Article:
Stir through beans and heat through.  Check seasoning and adjust to taste.  Serve with vegan parmesan.

Vegan Parmesan
Adapted from Let Them Eat Vegan

1/2 cup raw almonds
1 tbsp sesame seeds
1 tbsp nutritional yeast flakes
1 tbsp lemon juice
1/4 tsp sea salt

Finely chop almonds in the food processor.   Mix with remaining ingredients.  Dry fry on a non stick frypan for about 5-10 minutes or until lightly golden (but not brown).

On the Stereo:
A Secret History: the best of the Divine Comedy

Tuesday, 18 September 2012

WHB Spicy pea curry

Oh joy when Pinterest inspires a meal that is as delicious as the photo is pretty!  Especially when it is a curry.  I just don't make enough of them.  This recipe for Spicy Pea Curry was a simple matter of cooking peas in a puree of tomatoes, onions and spices.  I made it more complicated.  Yet it was still fairly straight forward compared to other curries I have made

Dinner needs to be simple when I am distracted by a wet Dolly and a bold Sylvia who thinks she is old enough to stand on a chair and stir the curry by herself.  Even so, I had dinner made by a reasonable hour.  I served the Spicy Pea Curry with Aloo Jeera (cumin potatoes) and quinoa.  The curry was a little sweet on its own.  (When I re-read the recipe I saw that I had used less salt, but I suspect the real culprit was too much coconut milk.)  With these sides it was brilliant.  E adored this meal.  He said it didn't taste like an Indian curry.  Not your bog standard curry!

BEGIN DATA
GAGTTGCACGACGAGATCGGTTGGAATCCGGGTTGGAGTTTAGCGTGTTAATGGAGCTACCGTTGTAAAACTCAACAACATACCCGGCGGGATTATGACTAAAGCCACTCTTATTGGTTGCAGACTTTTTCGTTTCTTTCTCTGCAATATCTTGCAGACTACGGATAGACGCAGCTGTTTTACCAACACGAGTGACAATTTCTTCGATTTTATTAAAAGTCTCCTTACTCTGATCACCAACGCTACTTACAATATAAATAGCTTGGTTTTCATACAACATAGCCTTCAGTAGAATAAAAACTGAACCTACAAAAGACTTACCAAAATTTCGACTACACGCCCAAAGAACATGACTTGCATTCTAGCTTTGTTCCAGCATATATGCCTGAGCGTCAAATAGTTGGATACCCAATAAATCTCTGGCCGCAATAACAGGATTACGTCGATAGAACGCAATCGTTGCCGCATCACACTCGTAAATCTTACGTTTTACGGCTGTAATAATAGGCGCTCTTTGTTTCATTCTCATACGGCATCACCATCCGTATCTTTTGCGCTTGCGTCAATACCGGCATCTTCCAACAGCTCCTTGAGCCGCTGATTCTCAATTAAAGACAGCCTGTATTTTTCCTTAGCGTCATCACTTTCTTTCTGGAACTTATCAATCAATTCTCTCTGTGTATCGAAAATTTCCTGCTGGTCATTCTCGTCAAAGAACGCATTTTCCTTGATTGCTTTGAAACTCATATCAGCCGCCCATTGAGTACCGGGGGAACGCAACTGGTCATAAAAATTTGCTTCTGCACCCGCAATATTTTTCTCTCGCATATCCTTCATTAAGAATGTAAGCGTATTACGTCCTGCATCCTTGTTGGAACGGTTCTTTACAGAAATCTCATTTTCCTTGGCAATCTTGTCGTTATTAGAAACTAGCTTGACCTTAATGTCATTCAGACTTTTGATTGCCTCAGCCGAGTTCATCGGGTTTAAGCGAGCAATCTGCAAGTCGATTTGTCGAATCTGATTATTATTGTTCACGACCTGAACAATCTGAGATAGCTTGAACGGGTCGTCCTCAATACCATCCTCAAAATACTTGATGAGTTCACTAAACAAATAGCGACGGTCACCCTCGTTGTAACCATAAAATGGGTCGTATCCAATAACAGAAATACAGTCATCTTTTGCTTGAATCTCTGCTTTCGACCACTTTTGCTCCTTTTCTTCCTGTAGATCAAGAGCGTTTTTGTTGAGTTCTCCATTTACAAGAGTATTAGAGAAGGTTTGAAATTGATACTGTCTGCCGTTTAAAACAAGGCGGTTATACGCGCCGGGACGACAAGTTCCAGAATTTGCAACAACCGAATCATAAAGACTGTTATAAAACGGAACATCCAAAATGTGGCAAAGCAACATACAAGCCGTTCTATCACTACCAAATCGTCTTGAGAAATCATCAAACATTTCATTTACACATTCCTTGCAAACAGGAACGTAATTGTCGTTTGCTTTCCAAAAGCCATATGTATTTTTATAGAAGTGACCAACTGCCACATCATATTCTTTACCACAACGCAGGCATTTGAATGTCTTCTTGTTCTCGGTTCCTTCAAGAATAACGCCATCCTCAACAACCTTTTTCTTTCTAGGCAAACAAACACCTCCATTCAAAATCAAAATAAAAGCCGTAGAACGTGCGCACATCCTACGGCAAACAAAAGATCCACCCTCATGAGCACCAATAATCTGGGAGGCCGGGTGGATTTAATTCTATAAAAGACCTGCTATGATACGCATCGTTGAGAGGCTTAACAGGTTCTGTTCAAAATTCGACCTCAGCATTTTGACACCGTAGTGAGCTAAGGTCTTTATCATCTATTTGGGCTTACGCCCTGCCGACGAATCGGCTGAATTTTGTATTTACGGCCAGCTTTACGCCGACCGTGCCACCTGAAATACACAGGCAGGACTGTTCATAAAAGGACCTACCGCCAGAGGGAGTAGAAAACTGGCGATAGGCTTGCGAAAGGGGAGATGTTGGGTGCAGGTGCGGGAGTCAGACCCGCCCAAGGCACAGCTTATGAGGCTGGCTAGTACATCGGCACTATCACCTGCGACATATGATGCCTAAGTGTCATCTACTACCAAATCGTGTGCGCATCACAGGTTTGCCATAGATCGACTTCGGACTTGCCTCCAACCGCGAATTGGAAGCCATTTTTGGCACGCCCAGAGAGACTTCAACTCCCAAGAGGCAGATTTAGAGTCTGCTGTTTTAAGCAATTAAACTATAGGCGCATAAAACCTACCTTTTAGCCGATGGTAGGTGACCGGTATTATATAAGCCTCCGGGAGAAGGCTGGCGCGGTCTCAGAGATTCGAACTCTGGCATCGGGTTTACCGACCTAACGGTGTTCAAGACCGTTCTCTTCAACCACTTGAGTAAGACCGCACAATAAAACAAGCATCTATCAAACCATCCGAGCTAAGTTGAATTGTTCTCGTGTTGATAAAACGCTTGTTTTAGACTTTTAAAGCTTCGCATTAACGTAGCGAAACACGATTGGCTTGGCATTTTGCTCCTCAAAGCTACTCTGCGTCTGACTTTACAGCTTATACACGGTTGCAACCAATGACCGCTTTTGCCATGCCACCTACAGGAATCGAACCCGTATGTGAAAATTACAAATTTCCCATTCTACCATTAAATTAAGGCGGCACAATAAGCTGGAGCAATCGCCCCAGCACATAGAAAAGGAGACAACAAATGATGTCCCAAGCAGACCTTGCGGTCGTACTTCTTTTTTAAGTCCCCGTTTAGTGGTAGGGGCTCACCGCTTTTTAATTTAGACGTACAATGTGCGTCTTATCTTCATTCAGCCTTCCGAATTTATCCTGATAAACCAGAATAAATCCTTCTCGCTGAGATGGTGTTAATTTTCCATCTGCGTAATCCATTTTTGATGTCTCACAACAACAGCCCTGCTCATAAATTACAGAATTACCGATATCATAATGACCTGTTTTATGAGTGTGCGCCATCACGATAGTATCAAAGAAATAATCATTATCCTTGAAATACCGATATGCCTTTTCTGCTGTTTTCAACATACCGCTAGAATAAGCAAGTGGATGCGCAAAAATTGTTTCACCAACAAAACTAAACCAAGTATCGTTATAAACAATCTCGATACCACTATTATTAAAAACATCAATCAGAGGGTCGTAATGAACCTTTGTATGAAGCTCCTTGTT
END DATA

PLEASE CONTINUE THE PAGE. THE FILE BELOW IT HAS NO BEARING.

Not only was tonight's dinner deliciously spicy and taste, but Sylvia delighted me by enjoying her quinoa.   I insisted she taste some.  We had talked about the clumps looking like flowers.  She  took a mouthful and told me it was 'yucky' but took another when I asked her to and again it was 'yucky'.  After a few spoonfuls she asked for more.  Hurrah!  Mind you, I have had her refuse it on other nights so possibly she will refuse it again.  However when she makes a small step with food tasting, it gives me hope she will eat a yummy curry like this one day.

I am sending this curry to Siri of Cooking with Siri who is hosting this week's Weekend Herb Blogging #352, the weekly event coordinated by Haalo and founded by Kalyn.

Previously on Green Gourmet Giraffe:
One year ago: Gleegan blueberry cake pops for a potluck
Two years ago: SHF Chocolate Crackle Top Biscuits
Three years ago: MM Heirloom Ginger Fluff Sponge
Four years ago: Fridge Door Confessions

Spicy Pea Curry
Adapted from Love Food Eat
Serves 4

1-2 tsp oil (I used canola)
3 medium shallots, finely chopped
2 stalks celery, finely chopped
3-4 cloves garlic, finely chopped
1 tsp turmeric
1 tsp ground cumin
1 heaped tsp chilli paste
400g tin of diced tomatoes
270ml lite coconut cream (I might use half this next time)
1 tsp salt (or to taste)
1/2 tsp stock powder
2 cups fresh or frozen peas